“The Son of a Gambolier (I)”
"I'm a rambling rake of poverty, From Tippery town I came. 'Twas poverty compelled me first, To go out in the rain." The singer tells how hard life, (drink), and rambling has turned him old and unattractive. He can't help it; he's "the son of a gambolier"
The Brown text is clearly a prototype of the various "Son of a Gambolier" versions; in it, the lad is forced by poverty to join the army, and does not mention the gambolier. But so much of the rest is the same that it seems absurd to split the songs. - RBW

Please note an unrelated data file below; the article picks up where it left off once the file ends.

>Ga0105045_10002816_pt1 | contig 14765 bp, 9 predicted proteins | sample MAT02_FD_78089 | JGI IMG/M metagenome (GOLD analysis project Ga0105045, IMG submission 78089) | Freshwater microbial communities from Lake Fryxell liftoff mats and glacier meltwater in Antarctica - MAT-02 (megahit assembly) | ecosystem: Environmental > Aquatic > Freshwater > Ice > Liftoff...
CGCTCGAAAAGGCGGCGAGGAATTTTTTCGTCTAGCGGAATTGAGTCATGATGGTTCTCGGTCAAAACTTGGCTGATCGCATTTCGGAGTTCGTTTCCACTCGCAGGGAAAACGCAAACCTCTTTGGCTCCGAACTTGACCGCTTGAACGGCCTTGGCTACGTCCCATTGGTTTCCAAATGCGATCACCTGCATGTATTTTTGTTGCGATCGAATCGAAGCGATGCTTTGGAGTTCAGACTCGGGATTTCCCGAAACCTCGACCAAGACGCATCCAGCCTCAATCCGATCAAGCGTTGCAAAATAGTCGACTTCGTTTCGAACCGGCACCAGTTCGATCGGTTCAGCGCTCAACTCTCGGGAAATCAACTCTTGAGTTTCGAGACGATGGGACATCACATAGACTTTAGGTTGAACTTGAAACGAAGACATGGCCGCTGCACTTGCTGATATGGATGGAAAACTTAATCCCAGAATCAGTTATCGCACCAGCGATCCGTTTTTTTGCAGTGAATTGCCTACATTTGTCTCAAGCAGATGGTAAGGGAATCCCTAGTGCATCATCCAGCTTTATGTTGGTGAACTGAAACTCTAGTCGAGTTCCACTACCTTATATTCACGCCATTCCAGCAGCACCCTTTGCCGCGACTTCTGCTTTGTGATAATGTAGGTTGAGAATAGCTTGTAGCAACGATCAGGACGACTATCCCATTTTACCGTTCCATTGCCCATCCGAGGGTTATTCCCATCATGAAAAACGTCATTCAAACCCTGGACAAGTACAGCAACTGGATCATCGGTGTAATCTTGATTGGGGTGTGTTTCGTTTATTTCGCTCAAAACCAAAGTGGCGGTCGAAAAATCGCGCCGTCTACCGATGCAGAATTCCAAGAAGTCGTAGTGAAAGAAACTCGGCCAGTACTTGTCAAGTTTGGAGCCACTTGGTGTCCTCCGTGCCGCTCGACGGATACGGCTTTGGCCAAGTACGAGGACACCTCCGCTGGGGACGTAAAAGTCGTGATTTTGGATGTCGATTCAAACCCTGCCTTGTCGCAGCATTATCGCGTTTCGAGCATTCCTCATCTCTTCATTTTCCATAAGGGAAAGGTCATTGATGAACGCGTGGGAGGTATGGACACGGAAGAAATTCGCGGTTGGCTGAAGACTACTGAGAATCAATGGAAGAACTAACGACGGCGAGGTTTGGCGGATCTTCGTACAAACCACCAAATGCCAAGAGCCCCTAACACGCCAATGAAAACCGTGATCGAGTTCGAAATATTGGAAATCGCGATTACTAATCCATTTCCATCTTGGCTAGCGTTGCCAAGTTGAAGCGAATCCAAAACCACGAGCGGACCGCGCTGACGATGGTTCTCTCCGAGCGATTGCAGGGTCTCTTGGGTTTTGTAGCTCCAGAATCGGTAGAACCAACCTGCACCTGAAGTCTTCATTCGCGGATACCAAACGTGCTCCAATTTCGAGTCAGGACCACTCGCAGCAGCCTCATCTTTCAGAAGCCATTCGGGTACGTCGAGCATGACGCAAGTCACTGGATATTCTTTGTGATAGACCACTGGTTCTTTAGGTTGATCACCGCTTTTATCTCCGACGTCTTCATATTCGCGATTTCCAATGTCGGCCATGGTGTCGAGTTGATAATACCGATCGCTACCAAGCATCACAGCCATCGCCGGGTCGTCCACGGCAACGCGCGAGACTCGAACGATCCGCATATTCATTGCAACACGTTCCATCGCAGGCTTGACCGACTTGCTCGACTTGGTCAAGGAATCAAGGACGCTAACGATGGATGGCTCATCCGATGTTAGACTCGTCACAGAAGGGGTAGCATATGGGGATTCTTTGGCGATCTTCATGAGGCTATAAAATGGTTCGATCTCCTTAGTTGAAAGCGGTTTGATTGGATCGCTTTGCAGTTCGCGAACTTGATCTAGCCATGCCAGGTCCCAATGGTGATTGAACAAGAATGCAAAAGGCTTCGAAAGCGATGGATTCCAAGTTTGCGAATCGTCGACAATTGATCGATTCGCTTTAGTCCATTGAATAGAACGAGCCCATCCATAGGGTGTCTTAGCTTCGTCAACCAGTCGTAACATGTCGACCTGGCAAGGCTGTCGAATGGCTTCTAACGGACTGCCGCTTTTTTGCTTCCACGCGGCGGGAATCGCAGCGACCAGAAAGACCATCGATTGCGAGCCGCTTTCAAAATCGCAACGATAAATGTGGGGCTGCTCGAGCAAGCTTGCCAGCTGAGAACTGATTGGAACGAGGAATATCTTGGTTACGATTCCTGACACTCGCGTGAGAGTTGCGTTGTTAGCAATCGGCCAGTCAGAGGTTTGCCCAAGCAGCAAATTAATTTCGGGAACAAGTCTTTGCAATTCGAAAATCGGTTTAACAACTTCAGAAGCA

- cf. "The Rambling Wreck from Georgia Tech" (tune)
- cf. "Dunderbeck" (tune)
- cf. "Son of a Gambolier (II)"
- cf. "Way Out in Idaho (I)" (tune)
- cf. "The Pioneers" (tune)
- cf. "According to the Act" (tune)
- cf. "The Rakes of Poverty" (tune)
- cf. "The Freight Handler's Strike" (tune)
- cf. "The Man That Waters the Workers' Beer" (tune)
- cf. "Joe Williams (tune)
- BrownIII 369, "The Rambling Soldier" (1 text)
- Sandburg, p. 44, "The Son of a Gambolier" (1 text, 1 tune)
- Spaeth-ReadWeep, pp. 78-80, "The Son of a Gambolier" (1 text, 1 tune)
- Gilbert, pp. 159-160, "The Song of a Gambolier" (1 text)
- Fuld-WFM, pp. 515-516, "Son of a Gun -- (Son of a Gambolier; Dunderbeck; and Rambling Wreck from Georgia Tech)"
- DT, SONGAMB*
- Roud #2964
- BI, San044